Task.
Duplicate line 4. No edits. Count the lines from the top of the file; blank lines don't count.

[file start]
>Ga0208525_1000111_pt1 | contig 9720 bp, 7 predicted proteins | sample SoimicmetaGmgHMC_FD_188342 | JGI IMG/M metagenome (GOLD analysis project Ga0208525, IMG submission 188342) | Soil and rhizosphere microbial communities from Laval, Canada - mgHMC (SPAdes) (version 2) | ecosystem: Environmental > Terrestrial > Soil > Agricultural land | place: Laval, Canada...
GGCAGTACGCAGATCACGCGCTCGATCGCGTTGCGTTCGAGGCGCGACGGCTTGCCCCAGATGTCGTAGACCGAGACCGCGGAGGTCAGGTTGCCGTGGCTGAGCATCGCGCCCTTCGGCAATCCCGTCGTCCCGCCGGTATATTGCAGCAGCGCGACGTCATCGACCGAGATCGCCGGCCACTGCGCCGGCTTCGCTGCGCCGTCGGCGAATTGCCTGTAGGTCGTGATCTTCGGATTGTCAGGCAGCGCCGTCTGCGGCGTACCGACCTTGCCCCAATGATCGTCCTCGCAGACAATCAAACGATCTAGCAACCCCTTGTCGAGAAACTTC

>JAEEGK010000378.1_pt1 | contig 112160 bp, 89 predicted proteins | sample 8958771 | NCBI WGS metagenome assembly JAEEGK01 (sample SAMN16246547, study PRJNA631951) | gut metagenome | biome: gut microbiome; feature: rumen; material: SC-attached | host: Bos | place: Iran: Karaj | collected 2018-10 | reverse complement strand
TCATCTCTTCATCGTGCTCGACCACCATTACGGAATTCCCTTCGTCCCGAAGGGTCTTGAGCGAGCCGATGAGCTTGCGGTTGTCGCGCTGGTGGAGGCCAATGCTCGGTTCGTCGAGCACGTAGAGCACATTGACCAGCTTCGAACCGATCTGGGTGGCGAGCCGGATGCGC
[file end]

TCATCTCTTCATCGTGCTCGACCACCATTACGGAATTCCCTTCGTCCCGAAGGGTCTTGAGCGAGCCGATGAGCTTGCGGTTGTCGCGCTGGTGGAGGCCAATGCTCGGTTCGTCGAGCACGTAGAGCACATTGACCAGCTTCGAACCGATCTGGGTGGCGAGCCGGATGCGC